This portrait of the poet the late James Berry was auctioned at a fund-raising event held in his honour. I was honoured to meet James when making a film with the writer Malorie Blackman. By then he suffered from advanced dementia. He had come to the UK on the boat after the Windrush, to escape the “barefoot” life that was his future in Jamaica. Much of his work focuses on the experience of being black in Britain. This image of James, based on a photo taken the day we filmed him back in 2005, appears with fragments from some of his poetry- most especially from the collection FRACTURED CIRCLES.
The Book of the Dark
The Book of the Dark, a series of poems by Mark Halliley, has been made into a unique artwork by calligrapher and artist Rosalind Wyatt. See:
Sample text from The Book of the Dark:
Not dreaming just sleeping not daring to dream
Not dreaming just sleeping but sleep’s not what it seems
Just sleeping not dreaming going nowhere by night
Not dreaming just sleeping curled up far too tight
Not dreaming just sleeping so you can sense shadows move
Just sleeping not dreaming of any kind of love
Not dreaming just sleeping but not resting in peace
Not dreaming just sleeping no fire and no ice
Just sleeping not dreaming of hell or paradise
Not dreaming just sleeping with the brain null and void
Just sleeping not dreaming the sheet over my head
Not dreaming just sleeping the sleep of the dead
Just sleeping not dreaming of laughter or tears
Not dreaming just sleeping for years and years
Just sleeping or just seeming to be lost in sleep
Not dreaming just sleeping without sinking too deep
Just sleeping not dreaming or that’s how it seems
Not dreaming just sleeping not daring to dream
I have recently been working with found objects and combining them with encaustic. This is a detail of STRENGTH AND SHIELD from a series called PROTECTORS.
STRENGTH AND SHIELD started with finding what I think is an old hub cap on a skip. The metal bar I dug up. The rest is beeswax either with or without pigment added. Many cultures have favoured having talismanic/ protector images somewhere near the entrance of the home to ward off intruders and ill fortune.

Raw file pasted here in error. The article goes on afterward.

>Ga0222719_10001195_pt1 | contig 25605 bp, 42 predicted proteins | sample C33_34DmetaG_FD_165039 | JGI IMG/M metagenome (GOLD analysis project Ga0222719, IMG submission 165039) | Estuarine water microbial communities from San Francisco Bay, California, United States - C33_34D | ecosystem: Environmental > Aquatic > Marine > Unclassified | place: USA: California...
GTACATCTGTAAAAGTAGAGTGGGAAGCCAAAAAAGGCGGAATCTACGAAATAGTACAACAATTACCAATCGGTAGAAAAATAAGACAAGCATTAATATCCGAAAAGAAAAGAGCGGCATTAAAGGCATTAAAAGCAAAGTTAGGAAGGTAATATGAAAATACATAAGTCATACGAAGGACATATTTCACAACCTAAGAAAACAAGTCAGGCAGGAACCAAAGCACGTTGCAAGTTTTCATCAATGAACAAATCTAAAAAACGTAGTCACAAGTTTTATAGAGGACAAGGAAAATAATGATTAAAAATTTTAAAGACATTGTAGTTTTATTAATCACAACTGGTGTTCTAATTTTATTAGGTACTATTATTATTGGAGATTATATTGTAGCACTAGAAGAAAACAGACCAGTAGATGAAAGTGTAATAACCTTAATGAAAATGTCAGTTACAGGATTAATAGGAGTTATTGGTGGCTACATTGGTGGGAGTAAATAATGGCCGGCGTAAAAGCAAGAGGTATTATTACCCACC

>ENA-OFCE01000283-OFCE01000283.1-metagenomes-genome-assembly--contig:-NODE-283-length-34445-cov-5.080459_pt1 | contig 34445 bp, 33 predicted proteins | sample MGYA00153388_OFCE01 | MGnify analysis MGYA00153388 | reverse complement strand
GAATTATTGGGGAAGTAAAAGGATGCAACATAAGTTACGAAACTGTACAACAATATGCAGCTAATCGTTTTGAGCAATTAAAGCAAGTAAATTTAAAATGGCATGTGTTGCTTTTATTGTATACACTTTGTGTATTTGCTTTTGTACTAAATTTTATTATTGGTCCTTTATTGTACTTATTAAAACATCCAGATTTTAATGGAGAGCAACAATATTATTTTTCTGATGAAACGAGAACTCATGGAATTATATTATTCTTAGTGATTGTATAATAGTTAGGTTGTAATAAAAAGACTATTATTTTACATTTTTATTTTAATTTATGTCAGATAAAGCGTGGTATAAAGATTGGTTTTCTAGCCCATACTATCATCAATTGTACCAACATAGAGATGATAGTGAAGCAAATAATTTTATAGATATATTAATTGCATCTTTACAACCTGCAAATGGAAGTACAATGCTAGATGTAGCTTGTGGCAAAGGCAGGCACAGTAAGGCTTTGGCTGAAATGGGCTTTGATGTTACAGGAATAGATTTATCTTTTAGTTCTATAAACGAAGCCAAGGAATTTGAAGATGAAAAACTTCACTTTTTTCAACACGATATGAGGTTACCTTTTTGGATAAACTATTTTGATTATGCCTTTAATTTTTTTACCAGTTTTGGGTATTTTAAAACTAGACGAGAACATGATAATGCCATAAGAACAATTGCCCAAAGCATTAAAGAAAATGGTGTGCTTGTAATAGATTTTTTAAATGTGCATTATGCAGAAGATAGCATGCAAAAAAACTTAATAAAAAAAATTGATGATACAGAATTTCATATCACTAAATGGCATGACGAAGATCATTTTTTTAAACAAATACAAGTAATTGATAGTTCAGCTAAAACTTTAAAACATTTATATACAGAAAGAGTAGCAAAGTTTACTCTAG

YOUR FACE IS AS A BOOK
A commission for the Nightingale Care Home for elderly people in Clapham, YOUR FACE IS AS A BOOK was a drawing project comprising over three dozen portraits in charcoal and chalk, each drawing 75 x 55 cms. The project was completed early in 2013.
I was one of several artists who responded to a call to submission, facilitated through the care home by artist Rosalind Wyatt. My aim was to combine the drawings in some way with the spoken words of the sitters, to give them a voice- and to give the onlooker an idea of the life they had led up to this point.
I was working in a unit where most of the residents are in moderate to advanced stages of dementia. Some could not speak at all, some spoke in fragmented ways, some could sustain more of a structured conversation. Whatever they said, I took it down and wrote it on the drawings. I also drew some of the staff.
This has been a significant experience for me and during it, I have often thought of my own mother, who suffered from dementia towards the end of her life and died in a nursing-home.
Twenty of the portraits have been framed, thanks to an anonymous donor, and have been hung by the Timothy Taylor Gallery at the Nightingale.
www.nightingale.org.uk for more info on the Nightingale
www.rosalindwyatt.com for Ros Wyatt’s artwork
www.livingwords.org.uk for other work, by Susanna Howard of Living Words, with people who have dementia